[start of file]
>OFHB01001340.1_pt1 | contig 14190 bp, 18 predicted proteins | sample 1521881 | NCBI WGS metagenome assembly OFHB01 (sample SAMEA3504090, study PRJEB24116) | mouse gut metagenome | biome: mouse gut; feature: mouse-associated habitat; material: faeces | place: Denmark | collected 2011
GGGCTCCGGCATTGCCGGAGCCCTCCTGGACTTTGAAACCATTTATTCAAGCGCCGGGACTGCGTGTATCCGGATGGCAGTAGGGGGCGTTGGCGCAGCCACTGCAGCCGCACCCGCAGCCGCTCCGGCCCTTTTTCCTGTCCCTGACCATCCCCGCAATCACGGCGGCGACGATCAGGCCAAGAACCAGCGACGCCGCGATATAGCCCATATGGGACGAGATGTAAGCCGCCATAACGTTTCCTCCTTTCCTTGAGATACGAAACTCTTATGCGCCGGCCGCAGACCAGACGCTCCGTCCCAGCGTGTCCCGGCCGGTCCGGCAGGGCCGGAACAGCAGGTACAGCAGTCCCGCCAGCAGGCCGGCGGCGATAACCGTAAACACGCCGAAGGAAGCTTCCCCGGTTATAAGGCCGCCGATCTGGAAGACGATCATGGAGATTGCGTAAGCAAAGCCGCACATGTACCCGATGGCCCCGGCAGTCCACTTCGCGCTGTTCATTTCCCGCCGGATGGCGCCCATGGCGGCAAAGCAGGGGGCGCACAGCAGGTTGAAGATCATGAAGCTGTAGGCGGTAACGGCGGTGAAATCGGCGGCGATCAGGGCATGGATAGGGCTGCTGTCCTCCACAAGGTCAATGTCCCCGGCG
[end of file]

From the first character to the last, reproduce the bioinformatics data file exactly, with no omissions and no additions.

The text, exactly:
>OFHB01001340.1_pt1 | contig 14190 bp, 18 predicted proteins | sample 1521881 | NCBI WGS metagenome assembly OFHB01 (sample SAMEA3504090, study PRJEB24116) | mouse gut metagenome | biome: mouse gut; feature: mouse-associated habitat; material: faeces | place: Denmark | collected 2011
GGGCTCCGGCATTGCCGGAGCCCTCCTGGACTTTGAAACCATTTATTCAAGCGCCGGGACTGCGTGTATCCGGATGGCAGTAGGGGGCGTTGGCGCAGCCACTGCAGCCGCACCCGCAGCCGCTCCGGCCCTTTTTCCTGTCCCTGACCATCCCCGCAATCACGGCGGCGACGATCAGGCCAAGAACCAGCGACGCCGCGATATAGCCCATATGGGACGAGATGTAAGCCGCCATAACGTTTCCTCCTTTCCTTGAGATACGAAACTCTTATGCGCCGGCCGCAGACCAGACGCTCCGTCCCAGCGTGTCCCGGCCGGTCCGGCAGGGCCGGAACAGCAGGTACAGCAGTCCCGCCAGCAGGCCGGCGGCGATAACCGTAAACACGCCGAAGGAAGCTTCCCCGGTTATAAGGCCGCCGATCTGGAAGACGATCATGGAGATTGCGTAAGCAAAGCCGCACATGTACCCGATGGCCCCGGCAGTCCACTTCGCGCTGTTCATTTCCCGCCGGATGGCGCCCATGGCGGCAAAGCAGGGGGCGCACAGCAGGTTGAAGATCATGAAGCTGTAGGCGGTAACGGCGGTGAAATCGGCGGCGATCAGGGCATGGATAGGGCTGCTGTCCTCCACAAGGTCAATGTCCCCGGCG